He’s said that to me a lot over the last three years. With a sigh and a sense of regret so thick I sometimes can’t breathe in the same room with it.

It’s not your job to.

That’s always my response. With a sigh and a sense of shame so thick I feel my throat closing.

Only I can fix me. We both know that.

But I’m no mechanic.

I flounder, searching for things that will work. Things I can manage. Things that will stick. 

Therapy and vitamins. BDSM and yoga. Old friends and new. Reading and writing. 

Changing how I view myself and the world around me. Changing how I confront the things that make me uncomfortable. Changing my life and how I want to live it.

That’s a lot of change to try and understand, let alone embrace.

He can’t fix me.

But every time he hugs me and tells me he’s proud . . . 

Every time he sits with his discomfort while I flit about in the breeze . . . 

Every time he lands a kiss on my forehead and a good girl in my ear . . . 

Every time he supports and encourages . . . 

He helps put a piece back in place.

He’s a mechanic who loves nothing more than when things are fixed. 

Except me. Even if I’m broken.

I’m Here to Find the Moments That Matter to Me

I want to wring every potential miracle from every fleeting moment.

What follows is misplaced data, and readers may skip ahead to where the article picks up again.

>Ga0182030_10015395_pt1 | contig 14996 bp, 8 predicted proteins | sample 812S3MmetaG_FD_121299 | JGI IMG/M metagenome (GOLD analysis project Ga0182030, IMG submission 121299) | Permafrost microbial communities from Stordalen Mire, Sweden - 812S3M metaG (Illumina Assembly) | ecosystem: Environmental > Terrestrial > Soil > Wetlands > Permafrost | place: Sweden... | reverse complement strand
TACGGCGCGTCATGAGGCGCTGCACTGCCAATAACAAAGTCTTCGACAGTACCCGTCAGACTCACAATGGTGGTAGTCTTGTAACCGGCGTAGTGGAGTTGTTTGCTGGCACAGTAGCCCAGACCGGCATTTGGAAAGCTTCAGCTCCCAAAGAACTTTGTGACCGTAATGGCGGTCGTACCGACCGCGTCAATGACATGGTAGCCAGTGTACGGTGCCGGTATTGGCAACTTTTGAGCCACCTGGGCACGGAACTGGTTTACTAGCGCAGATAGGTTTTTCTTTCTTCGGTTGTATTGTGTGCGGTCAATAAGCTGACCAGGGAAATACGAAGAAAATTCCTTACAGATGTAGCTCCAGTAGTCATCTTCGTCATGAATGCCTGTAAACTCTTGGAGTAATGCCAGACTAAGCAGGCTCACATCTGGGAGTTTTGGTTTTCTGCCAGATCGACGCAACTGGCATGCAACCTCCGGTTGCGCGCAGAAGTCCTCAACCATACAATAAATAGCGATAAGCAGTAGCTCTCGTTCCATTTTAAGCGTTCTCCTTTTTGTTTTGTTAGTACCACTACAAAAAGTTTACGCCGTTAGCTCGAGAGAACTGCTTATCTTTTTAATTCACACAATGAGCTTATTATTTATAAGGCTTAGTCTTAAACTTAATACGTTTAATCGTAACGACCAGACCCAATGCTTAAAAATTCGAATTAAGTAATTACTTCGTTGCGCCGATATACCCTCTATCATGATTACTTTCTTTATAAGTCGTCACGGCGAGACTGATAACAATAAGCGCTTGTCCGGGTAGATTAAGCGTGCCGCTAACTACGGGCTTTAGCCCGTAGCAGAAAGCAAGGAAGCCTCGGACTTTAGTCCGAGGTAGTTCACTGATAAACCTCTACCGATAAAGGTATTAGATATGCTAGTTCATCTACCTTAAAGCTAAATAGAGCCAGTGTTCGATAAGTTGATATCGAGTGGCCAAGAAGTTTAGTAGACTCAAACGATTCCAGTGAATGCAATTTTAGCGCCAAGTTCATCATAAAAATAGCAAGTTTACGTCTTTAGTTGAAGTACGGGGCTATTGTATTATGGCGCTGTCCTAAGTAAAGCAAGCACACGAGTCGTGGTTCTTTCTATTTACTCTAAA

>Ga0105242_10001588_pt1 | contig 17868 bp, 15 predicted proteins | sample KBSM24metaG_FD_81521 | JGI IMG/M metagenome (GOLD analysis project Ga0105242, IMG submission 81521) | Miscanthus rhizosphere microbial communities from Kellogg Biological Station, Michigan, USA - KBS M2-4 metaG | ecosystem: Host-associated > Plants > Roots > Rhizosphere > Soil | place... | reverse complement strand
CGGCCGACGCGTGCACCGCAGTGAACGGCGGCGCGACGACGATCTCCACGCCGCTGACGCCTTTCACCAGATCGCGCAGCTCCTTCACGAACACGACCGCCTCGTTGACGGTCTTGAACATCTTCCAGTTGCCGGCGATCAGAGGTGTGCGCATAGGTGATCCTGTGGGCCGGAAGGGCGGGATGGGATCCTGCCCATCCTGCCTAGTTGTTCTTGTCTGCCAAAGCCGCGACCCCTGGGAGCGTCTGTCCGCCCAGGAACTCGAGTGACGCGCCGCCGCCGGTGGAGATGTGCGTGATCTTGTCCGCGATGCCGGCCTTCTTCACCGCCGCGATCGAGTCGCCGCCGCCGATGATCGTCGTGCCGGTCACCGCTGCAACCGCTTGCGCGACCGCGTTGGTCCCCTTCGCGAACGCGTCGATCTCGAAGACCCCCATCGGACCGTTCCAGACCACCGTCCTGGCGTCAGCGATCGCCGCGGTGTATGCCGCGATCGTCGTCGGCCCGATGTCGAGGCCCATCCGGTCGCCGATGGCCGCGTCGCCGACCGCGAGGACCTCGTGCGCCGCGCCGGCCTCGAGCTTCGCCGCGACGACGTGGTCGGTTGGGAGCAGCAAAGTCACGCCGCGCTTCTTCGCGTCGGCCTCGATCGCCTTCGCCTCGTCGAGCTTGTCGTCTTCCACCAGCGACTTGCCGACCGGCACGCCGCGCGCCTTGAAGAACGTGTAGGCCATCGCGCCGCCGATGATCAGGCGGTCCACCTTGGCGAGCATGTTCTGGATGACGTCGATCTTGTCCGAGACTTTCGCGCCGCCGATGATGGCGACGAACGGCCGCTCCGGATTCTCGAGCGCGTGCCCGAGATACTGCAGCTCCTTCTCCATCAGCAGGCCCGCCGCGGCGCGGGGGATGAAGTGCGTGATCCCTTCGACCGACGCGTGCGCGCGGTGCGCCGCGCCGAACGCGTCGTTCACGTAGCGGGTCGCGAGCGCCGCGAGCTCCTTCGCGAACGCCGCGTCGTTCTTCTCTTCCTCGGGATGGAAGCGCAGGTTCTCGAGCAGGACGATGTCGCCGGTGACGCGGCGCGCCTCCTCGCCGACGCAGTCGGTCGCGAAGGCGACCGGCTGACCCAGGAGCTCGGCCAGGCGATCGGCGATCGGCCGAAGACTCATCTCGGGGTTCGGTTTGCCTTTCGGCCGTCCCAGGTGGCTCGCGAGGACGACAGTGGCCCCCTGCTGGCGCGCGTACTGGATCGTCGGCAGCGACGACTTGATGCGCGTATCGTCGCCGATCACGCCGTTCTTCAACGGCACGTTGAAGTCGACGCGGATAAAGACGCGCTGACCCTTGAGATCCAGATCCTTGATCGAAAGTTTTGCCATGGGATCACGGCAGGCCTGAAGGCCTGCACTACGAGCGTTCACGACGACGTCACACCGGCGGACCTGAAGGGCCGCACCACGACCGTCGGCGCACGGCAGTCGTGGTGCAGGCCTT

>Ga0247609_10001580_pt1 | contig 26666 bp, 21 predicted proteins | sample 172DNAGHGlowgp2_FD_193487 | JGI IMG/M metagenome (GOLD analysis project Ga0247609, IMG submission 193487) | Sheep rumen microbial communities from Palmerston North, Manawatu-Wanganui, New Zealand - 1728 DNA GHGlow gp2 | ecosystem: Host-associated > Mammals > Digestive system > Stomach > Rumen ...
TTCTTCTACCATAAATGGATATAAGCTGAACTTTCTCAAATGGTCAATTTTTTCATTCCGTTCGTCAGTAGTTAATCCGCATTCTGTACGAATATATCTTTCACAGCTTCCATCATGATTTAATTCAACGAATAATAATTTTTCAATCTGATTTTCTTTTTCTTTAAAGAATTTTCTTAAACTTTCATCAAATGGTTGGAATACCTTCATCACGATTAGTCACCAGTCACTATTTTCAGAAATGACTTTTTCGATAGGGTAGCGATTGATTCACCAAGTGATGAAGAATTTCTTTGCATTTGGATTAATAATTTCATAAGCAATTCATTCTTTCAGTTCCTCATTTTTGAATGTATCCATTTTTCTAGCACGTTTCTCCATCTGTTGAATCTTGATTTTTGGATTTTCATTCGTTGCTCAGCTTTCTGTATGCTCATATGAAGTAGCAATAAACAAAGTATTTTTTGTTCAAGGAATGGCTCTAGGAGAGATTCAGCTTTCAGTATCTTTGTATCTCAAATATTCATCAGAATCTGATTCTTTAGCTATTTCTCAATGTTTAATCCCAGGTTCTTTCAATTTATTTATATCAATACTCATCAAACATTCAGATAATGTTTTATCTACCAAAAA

I don’t mean the biblical style miracles or the stuff of fairy tales.

I’m talking about the real ones.

Miracles . . . like life where once was none.

An empty vessel that suddenly houses a being that kicks at my heart from within. The warmth of a tiny body and the grip of ten tiny fingers. Eyes that blink up at me from my breast and greet me with a familiarity bred within my soul.

Miracles . . . like love that gives without motive.

Love that says tell me what you want. Listen to what I’m hearing. Share with me what I have. See all that I gaze upon. Drown with me here in this bed. Let the sun fill our lungs with a new day.

Love that says ride this out in my arms.

Miracles . . . like friendship that feels like family.

People who come along and recognize in you something they feel in themselves. Moments where they turn their backs to their own lives to share with you in yours. Then invite you to share with them in theirs. Histories that weave themselves together so completely that the whole world can see you were cut from the same cloth.

My miracles . . .